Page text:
12 songs – 53 minutes
Born along the banks of the Piave River in Venice, Italy, axe slinger Alberto Toffoli, aka Guitar Bo’, channels modern electric blues on this funky, fiery release that was influenced by his travels to the U.S.
As a youngster who taught himself how to play, he fell in love with the blues sound. His first exposure to the music came through his association with popular Italian session musician Roberto Ortolan, who turned him on to Stevie Ray Vaughan and B.B. King. Also influenced by the masters of Chicago blues as well as jazz greats Wes Montgomery, Kenny Burrell and Grant Green, he developed his chops at the Lizard School Of Modern And Contemporary Music in Florence before going off on his own.
Guitar Bo’ spent time in Austin, Texas, before beginning his recording career in 2001 with the release of the self-produced Live In Darshan, using a power trio format. He was a finalist in a national Italian acoustic guitar competition a couple of years later, during which he released a second disc, Movin’ Up, and began touring internationally with native American singer-songwriter Yowan Nagwetch. He’s also worked regularly with two of the most popular blues artists in Italy, guitarist Enrico Crivellaro and harp player Marco Pandolfi.
Bo’ spent several months in Chicago in 2013, seeking inspiration for this CD, which blends modern electric blues with blues-rock, smooth jazz and roots, a styling he picked up during a stay in Austin, Texas, at the start of the century. Recorded back home in Italy, he’s joined here by a rhythm section of Andrea Fruzzetti (bass) and Carmine Bloisi (drums) with Michele Bonivento on Hammond organ and a stellar horn section of Mirko Cisilino (trumpet), Filippo Orefice (tenor sax) and Max Ravanello (slide trombone). Pandolfi makes a guest appearance on harmonica on three cuts.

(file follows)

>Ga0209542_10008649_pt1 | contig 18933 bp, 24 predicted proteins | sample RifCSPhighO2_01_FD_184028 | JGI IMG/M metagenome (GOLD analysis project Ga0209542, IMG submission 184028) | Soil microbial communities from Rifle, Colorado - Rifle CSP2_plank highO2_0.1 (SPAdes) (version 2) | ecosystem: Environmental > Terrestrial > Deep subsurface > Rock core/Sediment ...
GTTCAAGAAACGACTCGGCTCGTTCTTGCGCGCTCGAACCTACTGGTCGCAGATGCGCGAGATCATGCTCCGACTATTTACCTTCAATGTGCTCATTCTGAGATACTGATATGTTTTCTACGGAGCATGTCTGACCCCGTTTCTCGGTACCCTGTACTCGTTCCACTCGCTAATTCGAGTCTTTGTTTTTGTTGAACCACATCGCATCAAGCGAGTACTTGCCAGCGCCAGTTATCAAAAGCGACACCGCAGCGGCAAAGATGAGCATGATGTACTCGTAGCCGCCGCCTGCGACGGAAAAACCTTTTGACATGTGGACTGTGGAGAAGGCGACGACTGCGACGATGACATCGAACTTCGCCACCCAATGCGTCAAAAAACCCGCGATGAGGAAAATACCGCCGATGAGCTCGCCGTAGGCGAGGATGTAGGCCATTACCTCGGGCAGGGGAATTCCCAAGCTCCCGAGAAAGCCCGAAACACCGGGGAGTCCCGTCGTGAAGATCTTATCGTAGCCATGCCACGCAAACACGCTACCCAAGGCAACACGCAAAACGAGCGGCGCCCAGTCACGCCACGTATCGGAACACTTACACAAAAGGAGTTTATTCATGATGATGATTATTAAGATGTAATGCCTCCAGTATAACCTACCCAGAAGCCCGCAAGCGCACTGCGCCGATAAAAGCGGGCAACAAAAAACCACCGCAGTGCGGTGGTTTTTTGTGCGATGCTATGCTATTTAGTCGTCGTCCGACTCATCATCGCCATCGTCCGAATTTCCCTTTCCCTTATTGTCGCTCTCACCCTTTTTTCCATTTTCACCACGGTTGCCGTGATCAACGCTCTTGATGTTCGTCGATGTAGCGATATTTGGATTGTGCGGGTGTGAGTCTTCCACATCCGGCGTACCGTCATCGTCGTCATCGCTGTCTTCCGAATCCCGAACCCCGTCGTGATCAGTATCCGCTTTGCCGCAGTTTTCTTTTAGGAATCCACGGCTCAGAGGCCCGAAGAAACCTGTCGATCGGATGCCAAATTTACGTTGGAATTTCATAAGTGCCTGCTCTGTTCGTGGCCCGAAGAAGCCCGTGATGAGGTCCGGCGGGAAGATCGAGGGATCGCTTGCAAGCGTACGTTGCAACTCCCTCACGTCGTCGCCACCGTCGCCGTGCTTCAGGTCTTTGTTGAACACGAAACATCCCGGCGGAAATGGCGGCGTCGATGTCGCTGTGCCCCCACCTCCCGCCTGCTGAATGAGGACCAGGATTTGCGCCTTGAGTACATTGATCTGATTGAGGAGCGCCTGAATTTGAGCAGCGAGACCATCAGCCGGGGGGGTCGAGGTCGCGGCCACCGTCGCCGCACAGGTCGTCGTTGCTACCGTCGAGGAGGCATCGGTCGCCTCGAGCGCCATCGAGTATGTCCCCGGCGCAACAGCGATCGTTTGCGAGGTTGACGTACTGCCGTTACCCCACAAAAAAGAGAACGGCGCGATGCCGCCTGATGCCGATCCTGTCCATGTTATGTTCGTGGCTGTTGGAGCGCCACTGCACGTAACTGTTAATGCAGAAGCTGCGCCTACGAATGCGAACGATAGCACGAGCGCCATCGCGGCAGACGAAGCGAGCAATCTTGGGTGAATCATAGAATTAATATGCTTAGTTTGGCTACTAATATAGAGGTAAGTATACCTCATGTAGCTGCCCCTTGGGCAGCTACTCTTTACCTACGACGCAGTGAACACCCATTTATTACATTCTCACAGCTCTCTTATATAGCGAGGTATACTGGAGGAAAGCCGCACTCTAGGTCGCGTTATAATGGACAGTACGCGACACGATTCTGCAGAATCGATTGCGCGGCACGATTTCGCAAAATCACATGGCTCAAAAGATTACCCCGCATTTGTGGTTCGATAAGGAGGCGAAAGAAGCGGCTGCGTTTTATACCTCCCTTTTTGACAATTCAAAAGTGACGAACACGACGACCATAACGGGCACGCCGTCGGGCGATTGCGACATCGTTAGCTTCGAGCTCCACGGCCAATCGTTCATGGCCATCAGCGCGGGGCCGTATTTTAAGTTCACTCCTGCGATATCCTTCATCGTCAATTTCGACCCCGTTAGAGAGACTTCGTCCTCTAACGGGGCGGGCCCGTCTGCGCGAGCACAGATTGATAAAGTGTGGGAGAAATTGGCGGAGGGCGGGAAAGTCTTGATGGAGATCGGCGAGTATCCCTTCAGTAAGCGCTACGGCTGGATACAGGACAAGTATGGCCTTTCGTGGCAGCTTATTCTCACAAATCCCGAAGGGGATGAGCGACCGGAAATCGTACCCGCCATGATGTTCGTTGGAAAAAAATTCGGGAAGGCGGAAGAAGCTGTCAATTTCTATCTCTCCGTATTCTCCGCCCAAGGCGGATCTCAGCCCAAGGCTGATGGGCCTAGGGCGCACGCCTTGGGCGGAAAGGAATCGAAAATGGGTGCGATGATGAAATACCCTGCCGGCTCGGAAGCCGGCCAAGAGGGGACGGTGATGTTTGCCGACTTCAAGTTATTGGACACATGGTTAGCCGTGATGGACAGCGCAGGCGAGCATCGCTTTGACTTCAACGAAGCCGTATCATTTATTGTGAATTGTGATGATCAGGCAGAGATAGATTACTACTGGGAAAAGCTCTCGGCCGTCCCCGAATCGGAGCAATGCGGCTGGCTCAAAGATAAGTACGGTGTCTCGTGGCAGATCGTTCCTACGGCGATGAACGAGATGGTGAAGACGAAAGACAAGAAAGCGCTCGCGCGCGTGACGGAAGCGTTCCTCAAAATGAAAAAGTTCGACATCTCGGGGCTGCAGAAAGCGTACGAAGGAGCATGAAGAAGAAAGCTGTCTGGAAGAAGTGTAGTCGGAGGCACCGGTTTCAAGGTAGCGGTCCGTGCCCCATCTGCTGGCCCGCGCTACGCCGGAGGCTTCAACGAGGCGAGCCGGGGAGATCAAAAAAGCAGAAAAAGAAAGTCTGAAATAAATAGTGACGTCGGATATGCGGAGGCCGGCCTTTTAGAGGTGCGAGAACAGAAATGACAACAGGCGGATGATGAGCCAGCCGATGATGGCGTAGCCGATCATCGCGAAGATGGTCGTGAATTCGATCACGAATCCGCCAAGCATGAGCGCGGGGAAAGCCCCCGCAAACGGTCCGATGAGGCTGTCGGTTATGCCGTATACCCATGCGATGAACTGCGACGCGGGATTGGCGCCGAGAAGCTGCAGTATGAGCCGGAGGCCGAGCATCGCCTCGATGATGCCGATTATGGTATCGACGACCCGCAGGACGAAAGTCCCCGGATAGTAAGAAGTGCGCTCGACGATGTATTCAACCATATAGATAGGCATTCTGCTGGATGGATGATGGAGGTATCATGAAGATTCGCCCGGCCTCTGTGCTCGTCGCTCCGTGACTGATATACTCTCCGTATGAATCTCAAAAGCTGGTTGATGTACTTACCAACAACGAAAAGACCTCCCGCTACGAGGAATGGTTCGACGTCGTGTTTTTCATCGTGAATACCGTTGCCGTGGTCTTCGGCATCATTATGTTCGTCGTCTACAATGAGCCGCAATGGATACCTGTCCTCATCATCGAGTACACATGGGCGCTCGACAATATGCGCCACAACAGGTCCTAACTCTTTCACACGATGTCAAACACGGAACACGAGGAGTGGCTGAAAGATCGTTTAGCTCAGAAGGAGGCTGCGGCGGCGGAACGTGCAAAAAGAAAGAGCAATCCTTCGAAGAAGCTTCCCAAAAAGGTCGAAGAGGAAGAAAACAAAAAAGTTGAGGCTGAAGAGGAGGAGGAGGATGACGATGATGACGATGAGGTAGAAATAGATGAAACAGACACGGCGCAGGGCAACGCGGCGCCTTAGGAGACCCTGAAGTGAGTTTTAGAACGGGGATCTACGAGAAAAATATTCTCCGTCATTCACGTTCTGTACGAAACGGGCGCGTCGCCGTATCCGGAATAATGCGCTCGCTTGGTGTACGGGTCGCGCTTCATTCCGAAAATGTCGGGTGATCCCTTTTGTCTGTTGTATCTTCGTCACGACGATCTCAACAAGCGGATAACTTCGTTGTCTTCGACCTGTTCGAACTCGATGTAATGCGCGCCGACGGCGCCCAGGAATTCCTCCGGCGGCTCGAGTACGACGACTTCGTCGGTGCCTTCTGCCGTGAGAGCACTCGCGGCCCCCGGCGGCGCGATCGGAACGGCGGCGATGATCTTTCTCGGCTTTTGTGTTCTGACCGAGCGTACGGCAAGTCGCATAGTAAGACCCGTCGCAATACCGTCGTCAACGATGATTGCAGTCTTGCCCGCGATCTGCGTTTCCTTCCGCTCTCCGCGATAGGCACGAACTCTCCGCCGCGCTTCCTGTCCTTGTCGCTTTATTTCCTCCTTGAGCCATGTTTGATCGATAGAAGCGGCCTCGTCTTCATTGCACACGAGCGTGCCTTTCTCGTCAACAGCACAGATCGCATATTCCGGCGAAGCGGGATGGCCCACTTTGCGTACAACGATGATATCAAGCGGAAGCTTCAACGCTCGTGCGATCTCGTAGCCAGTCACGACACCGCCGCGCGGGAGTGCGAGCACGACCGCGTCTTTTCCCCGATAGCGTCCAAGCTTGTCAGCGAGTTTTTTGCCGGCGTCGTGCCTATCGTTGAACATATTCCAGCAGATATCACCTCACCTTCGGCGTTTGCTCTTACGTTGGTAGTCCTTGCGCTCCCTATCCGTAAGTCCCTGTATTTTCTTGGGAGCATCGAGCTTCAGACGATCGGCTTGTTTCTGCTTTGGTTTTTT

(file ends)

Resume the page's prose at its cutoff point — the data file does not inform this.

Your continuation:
Available through iTunes and Google Play, Heavy Love kicks off with a trio of Toffoli originals. The uptempo “Movin’ Up” streaks out of the starting gate, quickly setting the mood for what follows. The tune intersperses horns, vocals and guitar as it delivers a message of joy about dancing and playing despite the pitfalls of life. Guitar Bo’ rips and runs cleanly along the fretboard as he delivers his message in a thoroughly modern manner.
The theme continues at a slower, bluesy pace for “Something In Life,” this time delivering a message that things will get better no matter how down you seem. It features a sweet single-note guitar solo that begins mid-song and runs to the stop-time end. The mood slows for the straight-ahead blues, “Don’t Talk Just Do It,” a six-minute 54-second burner that speaks to fighting through difficulties rather than given in. Once again, Toffoli’s emotional fret work dazzles despite the simplicity of his runs.
An uptempo, gospel-flavored cover of the B.B. King song “Going Home” leads into a block of five more originals. The hard-driving blues-rocker “Red In Blues” features Bonivento on the 88s before the cover tune, “Heavy Love,” a syncopated slow shuffle, strongly suggests keeping focused on what’s ahead and forgetting the good or bad you’ve left behind. The instrumental “Joker Girl” follows. It’s a modern jazz flight of fancy on six strings, with Guitar Bo’ effortlessly modulating a simple lead line to a successful conclusion, aided by swinging trumpet and keyboard solos.
It’s full-force Memphis-style blues for “Tax Free Zone,” about the need for an international free-trade zone, before a Pandolfi harp solo introduces “Stay Awhile For Me,” which is delivered with a Delta feel. Covers of jazz pianist Big John Patton’s instrumental “Funky Mama” and the Bessie Smith standard “Nobody Knows You When You’re Down And Out” precede the original “Blues Beans For Bingo” to wrap up the set.
While Guitar Bo’s Italian-accented English still is a work in progress, the musicianship and positive messages delivered here clearly make Heavy Love a winner. The blues truly have evolved from the Mississippi Delta to a world language, and this disc is strong proof that the seeds the first generation of blues stars planted in Europe in the ‘60s have borne tasty fruit. Not your mama’s old one-four-five, but definitely worth a listen.